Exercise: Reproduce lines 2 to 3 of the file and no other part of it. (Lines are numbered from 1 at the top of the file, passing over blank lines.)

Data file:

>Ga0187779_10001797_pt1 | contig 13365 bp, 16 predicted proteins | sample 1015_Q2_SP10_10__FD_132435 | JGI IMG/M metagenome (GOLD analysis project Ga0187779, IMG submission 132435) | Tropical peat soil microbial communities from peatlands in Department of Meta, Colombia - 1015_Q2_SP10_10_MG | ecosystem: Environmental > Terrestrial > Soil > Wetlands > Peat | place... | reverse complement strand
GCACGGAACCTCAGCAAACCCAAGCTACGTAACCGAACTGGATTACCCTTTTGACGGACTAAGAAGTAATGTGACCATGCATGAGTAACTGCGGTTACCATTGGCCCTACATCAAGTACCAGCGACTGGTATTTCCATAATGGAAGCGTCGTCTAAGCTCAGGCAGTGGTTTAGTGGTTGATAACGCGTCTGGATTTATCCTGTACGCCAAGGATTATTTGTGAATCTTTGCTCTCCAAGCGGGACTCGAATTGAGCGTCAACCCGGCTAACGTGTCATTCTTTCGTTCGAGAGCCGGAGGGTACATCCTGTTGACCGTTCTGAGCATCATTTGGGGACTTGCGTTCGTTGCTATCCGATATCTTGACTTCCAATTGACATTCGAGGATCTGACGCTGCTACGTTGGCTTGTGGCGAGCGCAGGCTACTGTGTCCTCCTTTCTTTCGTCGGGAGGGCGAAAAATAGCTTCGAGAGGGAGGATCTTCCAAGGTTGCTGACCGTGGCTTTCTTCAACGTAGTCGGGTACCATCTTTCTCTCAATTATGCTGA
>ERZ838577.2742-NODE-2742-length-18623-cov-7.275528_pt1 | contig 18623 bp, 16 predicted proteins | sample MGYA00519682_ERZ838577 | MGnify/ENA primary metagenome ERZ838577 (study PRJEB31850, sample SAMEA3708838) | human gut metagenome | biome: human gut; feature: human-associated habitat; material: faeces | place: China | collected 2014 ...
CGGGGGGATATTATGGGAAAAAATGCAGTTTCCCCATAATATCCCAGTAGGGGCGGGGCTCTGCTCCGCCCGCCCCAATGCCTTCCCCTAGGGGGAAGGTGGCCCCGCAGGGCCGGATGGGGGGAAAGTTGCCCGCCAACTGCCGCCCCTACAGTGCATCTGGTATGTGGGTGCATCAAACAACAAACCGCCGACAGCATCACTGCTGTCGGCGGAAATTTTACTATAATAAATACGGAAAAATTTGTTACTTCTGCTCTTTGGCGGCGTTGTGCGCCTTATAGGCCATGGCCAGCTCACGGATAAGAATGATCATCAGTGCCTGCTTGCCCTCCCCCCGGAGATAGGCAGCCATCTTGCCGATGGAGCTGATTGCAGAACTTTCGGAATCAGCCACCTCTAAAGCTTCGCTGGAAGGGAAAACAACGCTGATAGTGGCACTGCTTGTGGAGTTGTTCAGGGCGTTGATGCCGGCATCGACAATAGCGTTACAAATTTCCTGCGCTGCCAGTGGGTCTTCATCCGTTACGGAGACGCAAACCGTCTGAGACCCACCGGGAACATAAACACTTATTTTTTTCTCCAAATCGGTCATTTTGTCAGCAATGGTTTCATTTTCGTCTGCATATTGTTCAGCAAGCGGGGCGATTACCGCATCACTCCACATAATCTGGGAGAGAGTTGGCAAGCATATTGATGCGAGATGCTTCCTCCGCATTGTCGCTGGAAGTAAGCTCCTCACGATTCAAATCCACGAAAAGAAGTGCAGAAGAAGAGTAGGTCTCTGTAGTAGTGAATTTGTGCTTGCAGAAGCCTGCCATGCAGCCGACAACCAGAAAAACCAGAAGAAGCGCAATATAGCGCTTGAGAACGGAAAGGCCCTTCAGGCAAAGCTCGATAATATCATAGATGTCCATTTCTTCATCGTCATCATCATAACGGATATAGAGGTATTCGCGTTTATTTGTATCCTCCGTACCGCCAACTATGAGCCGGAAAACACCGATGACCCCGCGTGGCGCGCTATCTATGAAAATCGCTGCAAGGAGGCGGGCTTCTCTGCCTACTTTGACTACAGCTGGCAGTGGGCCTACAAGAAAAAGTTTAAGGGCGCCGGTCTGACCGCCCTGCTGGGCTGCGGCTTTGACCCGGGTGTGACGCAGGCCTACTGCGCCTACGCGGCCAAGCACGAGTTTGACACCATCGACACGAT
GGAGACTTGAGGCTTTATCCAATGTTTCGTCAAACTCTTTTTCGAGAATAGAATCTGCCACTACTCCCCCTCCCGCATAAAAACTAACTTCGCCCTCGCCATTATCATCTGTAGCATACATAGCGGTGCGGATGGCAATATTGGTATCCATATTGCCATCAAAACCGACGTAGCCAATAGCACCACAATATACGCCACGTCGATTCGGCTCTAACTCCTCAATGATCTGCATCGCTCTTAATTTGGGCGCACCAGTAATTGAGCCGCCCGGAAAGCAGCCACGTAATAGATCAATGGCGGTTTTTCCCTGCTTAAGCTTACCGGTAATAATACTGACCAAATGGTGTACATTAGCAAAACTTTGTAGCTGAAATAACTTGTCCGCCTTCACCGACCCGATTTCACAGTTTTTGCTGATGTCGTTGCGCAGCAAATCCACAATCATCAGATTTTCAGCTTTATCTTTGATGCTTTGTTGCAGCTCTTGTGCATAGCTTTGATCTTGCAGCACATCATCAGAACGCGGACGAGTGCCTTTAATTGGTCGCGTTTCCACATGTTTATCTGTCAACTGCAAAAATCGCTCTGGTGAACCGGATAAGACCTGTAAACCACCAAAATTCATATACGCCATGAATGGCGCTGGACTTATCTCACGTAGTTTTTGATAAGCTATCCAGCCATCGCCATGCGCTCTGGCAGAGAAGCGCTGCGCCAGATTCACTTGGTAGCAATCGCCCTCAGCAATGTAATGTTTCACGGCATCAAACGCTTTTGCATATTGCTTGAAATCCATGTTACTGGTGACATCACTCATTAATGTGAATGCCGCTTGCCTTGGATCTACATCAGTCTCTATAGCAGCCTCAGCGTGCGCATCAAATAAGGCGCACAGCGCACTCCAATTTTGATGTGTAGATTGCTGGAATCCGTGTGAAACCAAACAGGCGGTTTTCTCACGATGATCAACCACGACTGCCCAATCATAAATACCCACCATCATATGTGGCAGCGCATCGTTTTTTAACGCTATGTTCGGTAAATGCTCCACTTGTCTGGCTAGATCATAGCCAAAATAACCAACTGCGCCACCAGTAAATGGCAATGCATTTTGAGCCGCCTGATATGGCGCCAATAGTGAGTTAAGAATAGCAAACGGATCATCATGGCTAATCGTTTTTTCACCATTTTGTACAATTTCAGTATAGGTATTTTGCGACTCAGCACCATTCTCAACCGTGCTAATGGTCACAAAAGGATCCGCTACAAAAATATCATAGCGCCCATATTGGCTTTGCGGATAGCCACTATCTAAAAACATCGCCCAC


GCACGGAACCTCAGCAAACCCAAGCTACGTAACCGAACTGGATTACCCTTTTGACGGACTAAGAAGTAATGTGACCATGCATGAGTAACTGCGGTTACCATTGGCCCTACATCAAGTACCAGCGACTGGTATTTCCATAATGGAAGCGTCGTCTAAGCTCAGGCAGTGGTTTAGTGGTTGATAACGCGTCTGGATTTATCCTGTACGCCAAGGATTATTTGTGAATCTTTGCTCTCCAAGCGGGACTCGAATTGAGCGTCAACCCGGCTAACGTGTCATTCTTTCGTTCGAGAGCCGGAGGGTACATCCTGTTGACCGTTCTGAGCATCATTTGGGGACTTGCGTTCGTTGCTATCCGATATCTTGACTTCCAATTGACATTCGAGGATCTGACGCTGCTACGTTGGCTTGTGGCGAGCGCAGGCTACTGTGTCCTCCTTTCTTTCGTCGGGAGGGCGAAAAATAGCTTCGAGAGGGAGGATCTTCCAAGGTTGCTGACCGTGGCTTTCTTCAACGTAGTCGGGTACCATCTTTCTCTCAATTATGCTGA
>ERZ838577.2742-NODE-2742-length-18623-cov-7.275528_pt1 | contig 18623 bp, 16 predicted proteins | sample MGYA00519682_ERZ838577 | MGnify/ENA primary metagenome ERZ838577 (study PRJEB31850, sample SAMEA3708838) | human gut metagenome | biome: human gut; feature: human-associated habitat; material: faeces | place: China | collected 2014 ...